5. March 24, 2015 - Reply

    Really? You want us to vote for a party that has no respect for anyone except big business just to show we have power? I think that getting more involved in the Democratic party to push our views is more pro-active. Maybe that’s the problem. We seem more interested in what Kanye is doing instead of what our government is doing.

  6. March 24, 2015 - Reply

    I think a more pro-active method would serve us better. Getting more involved in the Democratic party and pushing our views to the forefront would help far more than giving our vote to a party that has no interest at all in out needs. Maybe if we paid more attention to what our government is doing instead of what Kanye is doing we would be heard.

  7. March 24, 2015 - Reply

    I agree with Smith that our vote has been taken for granted, but as someone else has already stated in the comments, we need to choose the lesser of two evils. And right now, the Democrats are it. I have personally struggled with this since I became of voting age. I grew up in a very religious and conservative household and for a while personally described my politics as conservative. However, due to the Republican party’s blatant disregard for the poor, middle class, women, people of color and children, I vote Democrat or Independent again and again. Democrats aren’t perfect and they’re just as skeevy as Republicans, truth be told. However, there seems to be more of a willingness on their part to help the underserved in this country. Are they doing a great job? No. But I’d rather live under a Democratic or Independent any day of the week rather that a traditional Republican or conservative. The only people they care about are the rich and right after, white folks.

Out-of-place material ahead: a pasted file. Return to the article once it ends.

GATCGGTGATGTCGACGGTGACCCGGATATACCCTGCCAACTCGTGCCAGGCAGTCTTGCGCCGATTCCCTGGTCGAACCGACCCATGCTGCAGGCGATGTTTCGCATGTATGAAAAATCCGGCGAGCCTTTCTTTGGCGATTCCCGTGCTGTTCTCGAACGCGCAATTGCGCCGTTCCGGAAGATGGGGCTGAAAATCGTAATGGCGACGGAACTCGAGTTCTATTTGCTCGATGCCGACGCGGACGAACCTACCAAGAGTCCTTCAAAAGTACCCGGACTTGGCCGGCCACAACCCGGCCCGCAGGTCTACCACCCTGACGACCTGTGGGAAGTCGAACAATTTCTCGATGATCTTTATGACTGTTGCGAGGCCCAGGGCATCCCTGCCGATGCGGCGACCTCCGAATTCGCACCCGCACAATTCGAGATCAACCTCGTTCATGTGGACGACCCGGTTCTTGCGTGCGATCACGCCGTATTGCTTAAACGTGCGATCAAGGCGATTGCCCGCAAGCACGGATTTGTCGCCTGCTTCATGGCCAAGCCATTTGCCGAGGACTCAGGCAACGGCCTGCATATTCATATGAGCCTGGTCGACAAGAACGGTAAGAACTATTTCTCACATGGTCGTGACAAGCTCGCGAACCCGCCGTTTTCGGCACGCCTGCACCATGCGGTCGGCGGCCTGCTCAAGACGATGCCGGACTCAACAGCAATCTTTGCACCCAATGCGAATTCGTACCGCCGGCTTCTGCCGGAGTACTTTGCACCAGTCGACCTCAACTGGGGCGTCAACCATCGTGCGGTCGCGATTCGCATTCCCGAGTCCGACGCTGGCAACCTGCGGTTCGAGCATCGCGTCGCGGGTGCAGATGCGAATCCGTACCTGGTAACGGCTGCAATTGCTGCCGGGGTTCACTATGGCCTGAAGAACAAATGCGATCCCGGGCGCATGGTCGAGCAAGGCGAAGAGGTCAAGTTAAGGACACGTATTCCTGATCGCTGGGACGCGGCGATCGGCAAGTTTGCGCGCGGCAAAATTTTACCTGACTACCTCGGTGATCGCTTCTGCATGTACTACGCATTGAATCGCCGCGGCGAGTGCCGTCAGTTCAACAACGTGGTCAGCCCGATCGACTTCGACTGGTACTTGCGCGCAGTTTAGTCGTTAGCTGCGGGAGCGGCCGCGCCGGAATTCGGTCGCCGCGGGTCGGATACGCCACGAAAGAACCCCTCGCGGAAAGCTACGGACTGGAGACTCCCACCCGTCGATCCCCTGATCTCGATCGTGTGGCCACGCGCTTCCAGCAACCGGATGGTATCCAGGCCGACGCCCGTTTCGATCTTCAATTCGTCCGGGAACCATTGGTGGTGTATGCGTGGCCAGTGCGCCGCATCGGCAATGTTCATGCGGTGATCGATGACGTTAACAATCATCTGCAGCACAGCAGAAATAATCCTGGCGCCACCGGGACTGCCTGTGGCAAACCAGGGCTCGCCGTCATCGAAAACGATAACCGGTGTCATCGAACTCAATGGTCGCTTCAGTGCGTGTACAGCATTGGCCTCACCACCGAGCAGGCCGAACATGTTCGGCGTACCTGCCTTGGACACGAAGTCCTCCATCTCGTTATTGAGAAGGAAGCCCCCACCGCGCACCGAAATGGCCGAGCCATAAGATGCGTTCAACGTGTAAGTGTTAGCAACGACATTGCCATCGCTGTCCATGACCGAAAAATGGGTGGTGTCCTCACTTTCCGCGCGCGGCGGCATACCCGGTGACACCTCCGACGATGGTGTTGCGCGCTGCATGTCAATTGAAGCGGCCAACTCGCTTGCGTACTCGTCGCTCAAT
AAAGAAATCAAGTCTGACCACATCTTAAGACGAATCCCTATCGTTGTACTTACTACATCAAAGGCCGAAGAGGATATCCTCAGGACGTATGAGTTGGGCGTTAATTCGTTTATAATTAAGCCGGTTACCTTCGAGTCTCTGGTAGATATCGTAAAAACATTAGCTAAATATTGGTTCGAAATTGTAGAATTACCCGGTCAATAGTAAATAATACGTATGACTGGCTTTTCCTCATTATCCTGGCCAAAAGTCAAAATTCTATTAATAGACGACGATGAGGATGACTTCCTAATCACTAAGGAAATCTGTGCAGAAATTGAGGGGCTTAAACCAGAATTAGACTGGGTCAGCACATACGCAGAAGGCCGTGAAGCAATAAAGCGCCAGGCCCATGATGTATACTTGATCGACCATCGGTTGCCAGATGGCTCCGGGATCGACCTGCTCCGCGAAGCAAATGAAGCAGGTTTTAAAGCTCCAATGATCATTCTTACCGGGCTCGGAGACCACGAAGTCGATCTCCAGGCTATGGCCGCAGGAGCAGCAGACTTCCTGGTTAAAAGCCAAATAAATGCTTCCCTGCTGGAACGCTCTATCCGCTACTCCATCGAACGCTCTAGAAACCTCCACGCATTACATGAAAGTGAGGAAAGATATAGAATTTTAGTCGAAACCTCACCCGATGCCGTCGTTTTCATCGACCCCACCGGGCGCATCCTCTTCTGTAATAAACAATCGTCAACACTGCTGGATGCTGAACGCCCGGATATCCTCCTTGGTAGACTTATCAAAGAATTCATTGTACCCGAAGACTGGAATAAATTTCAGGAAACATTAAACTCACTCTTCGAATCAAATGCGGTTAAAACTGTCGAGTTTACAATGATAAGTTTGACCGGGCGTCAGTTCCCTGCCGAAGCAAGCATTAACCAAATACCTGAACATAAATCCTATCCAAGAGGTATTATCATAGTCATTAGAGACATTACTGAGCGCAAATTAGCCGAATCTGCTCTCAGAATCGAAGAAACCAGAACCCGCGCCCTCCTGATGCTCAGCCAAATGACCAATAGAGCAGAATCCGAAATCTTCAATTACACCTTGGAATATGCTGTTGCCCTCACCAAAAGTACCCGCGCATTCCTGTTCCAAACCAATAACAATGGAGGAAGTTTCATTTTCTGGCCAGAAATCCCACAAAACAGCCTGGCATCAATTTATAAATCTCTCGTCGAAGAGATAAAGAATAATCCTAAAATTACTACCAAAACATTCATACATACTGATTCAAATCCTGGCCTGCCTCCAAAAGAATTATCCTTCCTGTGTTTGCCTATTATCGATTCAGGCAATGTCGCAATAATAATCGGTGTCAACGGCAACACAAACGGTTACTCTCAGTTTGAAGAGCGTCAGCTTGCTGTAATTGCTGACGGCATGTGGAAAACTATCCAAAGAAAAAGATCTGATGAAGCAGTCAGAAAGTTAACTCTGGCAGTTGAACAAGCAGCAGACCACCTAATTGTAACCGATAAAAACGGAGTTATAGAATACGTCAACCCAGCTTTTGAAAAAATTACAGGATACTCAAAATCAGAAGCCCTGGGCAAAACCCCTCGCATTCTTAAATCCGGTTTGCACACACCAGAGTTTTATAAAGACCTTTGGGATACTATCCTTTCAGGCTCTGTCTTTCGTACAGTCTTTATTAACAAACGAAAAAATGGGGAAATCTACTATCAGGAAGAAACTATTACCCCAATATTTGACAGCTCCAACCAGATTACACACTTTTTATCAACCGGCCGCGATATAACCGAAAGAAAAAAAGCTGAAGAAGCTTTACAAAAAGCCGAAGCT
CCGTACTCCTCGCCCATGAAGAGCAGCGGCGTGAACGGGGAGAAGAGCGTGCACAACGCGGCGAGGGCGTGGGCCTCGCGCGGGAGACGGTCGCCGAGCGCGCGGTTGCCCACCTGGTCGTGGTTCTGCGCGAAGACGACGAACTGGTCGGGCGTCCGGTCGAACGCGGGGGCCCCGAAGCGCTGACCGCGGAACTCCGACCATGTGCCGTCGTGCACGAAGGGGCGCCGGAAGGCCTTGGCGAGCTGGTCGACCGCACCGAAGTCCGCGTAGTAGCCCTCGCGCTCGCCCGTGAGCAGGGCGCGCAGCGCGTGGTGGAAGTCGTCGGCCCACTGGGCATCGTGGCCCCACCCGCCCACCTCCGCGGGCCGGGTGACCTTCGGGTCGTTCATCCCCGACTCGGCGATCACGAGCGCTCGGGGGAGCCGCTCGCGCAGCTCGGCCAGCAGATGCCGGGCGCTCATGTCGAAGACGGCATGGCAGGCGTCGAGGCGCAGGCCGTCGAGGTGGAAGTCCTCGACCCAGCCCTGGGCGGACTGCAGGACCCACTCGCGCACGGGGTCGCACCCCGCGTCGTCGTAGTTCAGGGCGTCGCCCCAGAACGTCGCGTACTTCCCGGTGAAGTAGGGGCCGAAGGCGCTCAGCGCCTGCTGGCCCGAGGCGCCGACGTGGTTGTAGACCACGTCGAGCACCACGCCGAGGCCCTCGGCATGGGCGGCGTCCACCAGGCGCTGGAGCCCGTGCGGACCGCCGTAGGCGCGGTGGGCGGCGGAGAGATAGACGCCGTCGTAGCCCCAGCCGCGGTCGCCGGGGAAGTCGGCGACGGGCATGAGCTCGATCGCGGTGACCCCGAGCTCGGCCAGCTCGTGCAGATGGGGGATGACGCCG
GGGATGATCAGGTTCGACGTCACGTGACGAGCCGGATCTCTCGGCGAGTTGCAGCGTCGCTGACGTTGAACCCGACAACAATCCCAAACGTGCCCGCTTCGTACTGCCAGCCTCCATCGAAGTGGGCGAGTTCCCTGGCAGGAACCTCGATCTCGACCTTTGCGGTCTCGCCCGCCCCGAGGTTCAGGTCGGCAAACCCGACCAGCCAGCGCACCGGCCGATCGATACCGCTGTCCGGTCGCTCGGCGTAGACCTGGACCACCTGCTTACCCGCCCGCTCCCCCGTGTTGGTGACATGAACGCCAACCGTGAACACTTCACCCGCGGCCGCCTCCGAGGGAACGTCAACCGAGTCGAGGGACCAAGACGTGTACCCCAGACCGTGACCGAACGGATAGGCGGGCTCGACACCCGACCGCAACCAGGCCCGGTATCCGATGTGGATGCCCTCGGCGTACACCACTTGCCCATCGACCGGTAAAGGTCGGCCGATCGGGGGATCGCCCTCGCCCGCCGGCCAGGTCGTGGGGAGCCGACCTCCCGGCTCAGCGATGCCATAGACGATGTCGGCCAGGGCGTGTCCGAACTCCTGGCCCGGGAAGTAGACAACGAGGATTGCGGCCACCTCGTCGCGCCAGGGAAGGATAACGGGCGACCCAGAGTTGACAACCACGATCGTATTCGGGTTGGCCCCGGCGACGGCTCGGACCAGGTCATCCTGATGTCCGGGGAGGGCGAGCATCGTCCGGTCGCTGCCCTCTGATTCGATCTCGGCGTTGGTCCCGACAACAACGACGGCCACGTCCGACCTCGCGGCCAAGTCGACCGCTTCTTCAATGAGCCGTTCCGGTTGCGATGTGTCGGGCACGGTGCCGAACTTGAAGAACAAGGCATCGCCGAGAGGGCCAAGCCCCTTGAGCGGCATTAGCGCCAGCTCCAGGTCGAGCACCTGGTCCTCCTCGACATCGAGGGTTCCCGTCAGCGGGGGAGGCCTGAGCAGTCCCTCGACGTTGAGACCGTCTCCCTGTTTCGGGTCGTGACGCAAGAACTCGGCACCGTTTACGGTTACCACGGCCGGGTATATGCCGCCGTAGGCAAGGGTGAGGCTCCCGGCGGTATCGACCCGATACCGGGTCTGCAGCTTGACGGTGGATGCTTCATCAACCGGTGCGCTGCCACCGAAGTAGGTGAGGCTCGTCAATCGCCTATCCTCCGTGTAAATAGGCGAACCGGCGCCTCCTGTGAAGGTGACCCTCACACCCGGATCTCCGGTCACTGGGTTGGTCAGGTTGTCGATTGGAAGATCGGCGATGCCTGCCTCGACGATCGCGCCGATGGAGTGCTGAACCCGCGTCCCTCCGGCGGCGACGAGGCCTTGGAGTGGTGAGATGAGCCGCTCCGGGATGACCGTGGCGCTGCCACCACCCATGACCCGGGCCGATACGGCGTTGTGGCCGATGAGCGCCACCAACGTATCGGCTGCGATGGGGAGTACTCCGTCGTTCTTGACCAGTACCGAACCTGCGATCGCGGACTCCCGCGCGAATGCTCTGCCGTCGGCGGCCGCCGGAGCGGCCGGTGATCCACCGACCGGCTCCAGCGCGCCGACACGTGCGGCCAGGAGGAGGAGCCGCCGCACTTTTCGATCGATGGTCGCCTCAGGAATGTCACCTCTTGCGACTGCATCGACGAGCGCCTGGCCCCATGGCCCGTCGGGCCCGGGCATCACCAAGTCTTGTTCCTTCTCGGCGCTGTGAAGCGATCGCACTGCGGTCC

8. March 24, 2015 - Reply

    I have heard what Stephen A. Smith has said. He has made many great points. At the end of the day, we want the same goal. The goal is freedom, justice, and equality for humanity. That goal drives all of us. Both of those major parties are not clean. They are not clean. We can run the list of their errors. Voting is precious human right. I don’t believe in dictating anyone on who to vote for. People should vote their conscious. The events of Ferguson show us not only the necessity of the growth of independence of political power (for us as a people and a community), but the importance of embracing political independence. Many Republicans and many Democrats want to make the black community as a social colony of their interests. We should not be mentally colonized by any of those two corporate sponsored parties. To be free is to think independently and we have the right to be political Independents. This is what the 1972 Gary, Indiana Convention desired. This is what SNCC desired. This is what Malcolm X desired before he was unfortunately assassinated.